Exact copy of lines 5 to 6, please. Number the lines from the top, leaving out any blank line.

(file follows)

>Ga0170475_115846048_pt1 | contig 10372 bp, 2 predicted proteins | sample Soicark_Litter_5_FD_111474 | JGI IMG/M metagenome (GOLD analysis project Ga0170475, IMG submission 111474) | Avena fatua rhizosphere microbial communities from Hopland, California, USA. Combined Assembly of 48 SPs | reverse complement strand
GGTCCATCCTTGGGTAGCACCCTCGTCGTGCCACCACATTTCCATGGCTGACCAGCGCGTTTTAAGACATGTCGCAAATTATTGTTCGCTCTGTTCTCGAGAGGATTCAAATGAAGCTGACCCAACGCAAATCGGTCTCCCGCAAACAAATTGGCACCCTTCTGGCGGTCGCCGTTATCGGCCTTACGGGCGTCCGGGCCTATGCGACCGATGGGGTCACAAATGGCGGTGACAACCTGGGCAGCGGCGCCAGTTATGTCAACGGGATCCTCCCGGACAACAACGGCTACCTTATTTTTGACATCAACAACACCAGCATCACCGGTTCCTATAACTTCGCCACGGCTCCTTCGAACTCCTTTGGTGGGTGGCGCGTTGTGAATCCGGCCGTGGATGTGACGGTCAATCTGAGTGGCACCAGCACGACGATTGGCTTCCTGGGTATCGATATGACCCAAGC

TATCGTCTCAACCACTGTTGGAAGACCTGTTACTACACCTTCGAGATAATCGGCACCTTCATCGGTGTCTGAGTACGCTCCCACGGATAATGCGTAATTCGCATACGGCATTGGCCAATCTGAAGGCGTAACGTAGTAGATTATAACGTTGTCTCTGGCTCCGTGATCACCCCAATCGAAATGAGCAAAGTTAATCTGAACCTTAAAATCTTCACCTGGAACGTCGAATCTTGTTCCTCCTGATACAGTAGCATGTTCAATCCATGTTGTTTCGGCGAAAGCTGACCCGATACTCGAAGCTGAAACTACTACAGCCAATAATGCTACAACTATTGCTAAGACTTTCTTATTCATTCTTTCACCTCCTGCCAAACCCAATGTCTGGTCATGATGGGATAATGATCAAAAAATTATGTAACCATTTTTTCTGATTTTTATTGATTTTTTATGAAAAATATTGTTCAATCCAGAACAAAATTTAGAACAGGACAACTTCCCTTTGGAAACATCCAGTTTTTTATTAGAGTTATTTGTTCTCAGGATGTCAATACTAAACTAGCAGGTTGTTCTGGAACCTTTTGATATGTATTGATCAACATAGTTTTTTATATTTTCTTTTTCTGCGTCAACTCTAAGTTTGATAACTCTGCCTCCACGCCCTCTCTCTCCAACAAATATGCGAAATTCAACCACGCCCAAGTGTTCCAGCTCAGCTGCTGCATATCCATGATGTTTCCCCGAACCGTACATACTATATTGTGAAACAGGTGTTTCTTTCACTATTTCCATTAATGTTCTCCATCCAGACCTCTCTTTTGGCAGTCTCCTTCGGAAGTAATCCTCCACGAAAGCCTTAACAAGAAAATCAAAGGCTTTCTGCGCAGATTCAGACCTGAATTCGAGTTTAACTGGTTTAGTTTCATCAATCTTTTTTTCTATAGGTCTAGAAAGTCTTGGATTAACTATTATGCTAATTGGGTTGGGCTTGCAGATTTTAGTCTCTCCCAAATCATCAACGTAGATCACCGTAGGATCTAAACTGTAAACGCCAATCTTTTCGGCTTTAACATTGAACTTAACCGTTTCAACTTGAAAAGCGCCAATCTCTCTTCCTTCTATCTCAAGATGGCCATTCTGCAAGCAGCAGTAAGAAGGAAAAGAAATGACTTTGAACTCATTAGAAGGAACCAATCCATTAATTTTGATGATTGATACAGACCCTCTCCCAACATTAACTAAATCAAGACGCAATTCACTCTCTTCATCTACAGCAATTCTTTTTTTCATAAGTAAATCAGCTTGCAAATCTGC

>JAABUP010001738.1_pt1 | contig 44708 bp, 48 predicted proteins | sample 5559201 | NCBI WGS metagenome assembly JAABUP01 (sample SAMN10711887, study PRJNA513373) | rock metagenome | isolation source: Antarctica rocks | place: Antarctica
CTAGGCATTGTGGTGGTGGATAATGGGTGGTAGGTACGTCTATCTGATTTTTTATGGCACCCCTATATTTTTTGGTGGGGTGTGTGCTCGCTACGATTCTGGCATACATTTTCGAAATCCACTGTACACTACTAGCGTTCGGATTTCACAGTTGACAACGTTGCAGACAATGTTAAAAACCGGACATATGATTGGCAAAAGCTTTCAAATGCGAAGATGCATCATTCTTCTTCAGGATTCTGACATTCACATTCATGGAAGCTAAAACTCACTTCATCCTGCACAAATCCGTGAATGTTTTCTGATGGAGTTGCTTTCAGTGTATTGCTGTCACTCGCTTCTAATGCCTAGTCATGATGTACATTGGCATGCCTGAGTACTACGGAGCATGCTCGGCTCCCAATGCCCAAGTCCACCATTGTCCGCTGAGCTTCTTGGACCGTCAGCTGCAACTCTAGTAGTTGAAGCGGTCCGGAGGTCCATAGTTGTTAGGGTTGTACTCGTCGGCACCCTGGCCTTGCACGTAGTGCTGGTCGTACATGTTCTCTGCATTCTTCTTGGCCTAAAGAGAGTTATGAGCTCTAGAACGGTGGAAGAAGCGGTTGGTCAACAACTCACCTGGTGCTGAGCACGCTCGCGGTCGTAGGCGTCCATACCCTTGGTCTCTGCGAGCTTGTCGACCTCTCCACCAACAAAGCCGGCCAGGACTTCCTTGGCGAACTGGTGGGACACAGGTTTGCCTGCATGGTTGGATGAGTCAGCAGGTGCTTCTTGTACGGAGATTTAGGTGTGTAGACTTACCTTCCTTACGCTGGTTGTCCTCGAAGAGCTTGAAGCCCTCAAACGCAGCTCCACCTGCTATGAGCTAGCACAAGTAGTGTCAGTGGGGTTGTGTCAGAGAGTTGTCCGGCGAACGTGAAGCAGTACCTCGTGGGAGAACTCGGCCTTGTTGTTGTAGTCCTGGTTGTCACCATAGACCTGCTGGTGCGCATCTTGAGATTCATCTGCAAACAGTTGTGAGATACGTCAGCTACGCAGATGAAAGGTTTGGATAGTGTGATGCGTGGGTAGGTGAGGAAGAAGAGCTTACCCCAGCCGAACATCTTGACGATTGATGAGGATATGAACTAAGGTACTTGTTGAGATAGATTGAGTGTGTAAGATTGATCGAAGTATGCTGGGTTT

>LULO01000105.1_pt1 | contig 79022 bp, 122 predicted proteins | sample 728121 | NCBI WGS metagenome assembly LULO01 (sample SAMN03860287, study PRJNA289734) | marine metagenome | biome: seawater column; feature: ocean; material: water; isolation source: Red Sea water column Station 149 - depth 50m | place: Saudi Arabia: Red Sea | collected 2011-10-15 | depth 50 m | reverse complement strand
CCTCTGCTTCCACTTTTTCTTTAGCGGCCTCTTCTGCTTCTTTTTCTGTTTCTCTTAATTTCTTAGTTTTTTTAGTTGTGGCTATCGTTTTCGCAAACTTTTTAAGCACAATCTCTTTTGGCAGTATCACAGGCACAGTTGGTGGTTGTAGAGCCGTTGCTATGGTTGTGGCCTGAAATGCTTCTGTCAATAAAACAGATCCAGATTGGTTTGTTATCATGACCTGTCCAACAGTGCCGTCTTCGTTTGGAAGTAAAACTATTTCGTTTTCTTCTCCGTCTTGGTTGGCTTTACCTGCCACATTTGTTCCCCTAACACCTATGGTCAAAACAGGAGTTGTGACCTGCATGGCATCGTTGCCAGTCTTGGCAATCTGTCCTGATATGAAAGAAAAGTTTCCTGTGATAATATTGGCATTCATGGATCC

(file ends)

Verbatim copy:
CTAGGCATTGTGGTGGTGGATAATGGGTGGTAGGTACGTCTATCTGATTTTTTATGGCACCCCTATATTTTTTGGTGGGGTGTGTGCTCGCTACGATTCTGGCATACATTTTCGAAATCCACTGTACACTACTAGCGTTCGGATTTCACAGTTGACAACGTTGCAGACAATGTTAAAAACCGGACATATGATTGGCAAAAGCTTTCAAATGCGAAGATGCATCATTCTTCTTCAGGATTCTGACATTCACATTCATGGAAGCTAAAACTCACTTCATCCTGCACAAATCCGTGAATGTTTTCTGATGGAGTTGCTTTCAGTGTATTGCTGTCACTCGCTTCTAATGCCTAGTCATGATGTACATTGGCATGCCTGAGTACTACGGAGCATGCTCGGCTCCCAATGCCCAAGTCCACCATTGTCCGCTGAGCTTCTTGGACCGTCAGCTGCAACTCTAGTAGTTGAAGCGGTCCGGAGGTCCATAGTTGTTAGGGTTGTACTCGTCGGCACCCTGGCCTTGCACGTAGTGCTGGTCGTACATGTTCTCTGCATTCTTCTTGGCCTAAAGAGAGTTATGAGCTCTAGAACGGTGGAAGAAGCGGTTGGTCAACAACTCACCTGGTGCTGAGCACGCTCGCGGTCGTAGGCGTCCATACCCTTGGTCTCTGCGAGCTTGTCGACCTCTCCACCAACAAAGCCGGCCAGGACTTCCTTGGCGAACTGGTGGGACACAGGTTTGCCTGCATGGTTGGATGAGTCAGCAGGTGCTTCTTGTACGGAGATTTAGGTGTGTAGACTTACCTTCCTTACGCTGGTTGTCCTCGAAGAGCTTGAAGCCCTCAAACGCAGCTCCACCTGCTATGAGCTAGCACAAGTAGTGTCAGTGGGGTTGTGTCAGAGAGTTGTCCGGCGAACGTGAAGCAGTACCTCGTGGGAGAACTCGGCCTTGTTGTTGTAGTCCTGGTTGTCACCATAGACCTGCTGGTGCGCATCTTGAGATTCATCTGCAAACAGTTGTGAGATACGTCAGCTACGCAGATGAAAGGTTTGGATAGTGTGATGCGTGGGTAGGTGAGGAAGAAGAGCTTACCCCAGCCGAACATCTTGACGATTGATGAGGATATGAACTAAGGTACTTGTTGAGATAGATTGAGTGTGTAAGATTGATCGAAGTATGCTGGGTTT

>LULO01000105.1_pt1 | contig 79022 bp, 122 predicted proteins | sample 728121 | NCBI WGS metagenome assembly LULO01 (sample SAMN03860287, study PRJNA289734) | marine metagenome | biome: seawater column; feature: ocean; material: water; isolation source: Red Sea water column Station 149 - depth 50m | place: Saudi Arabia: Red Sea | collected 2011-10-15 | depth 50 m | reverse complement strand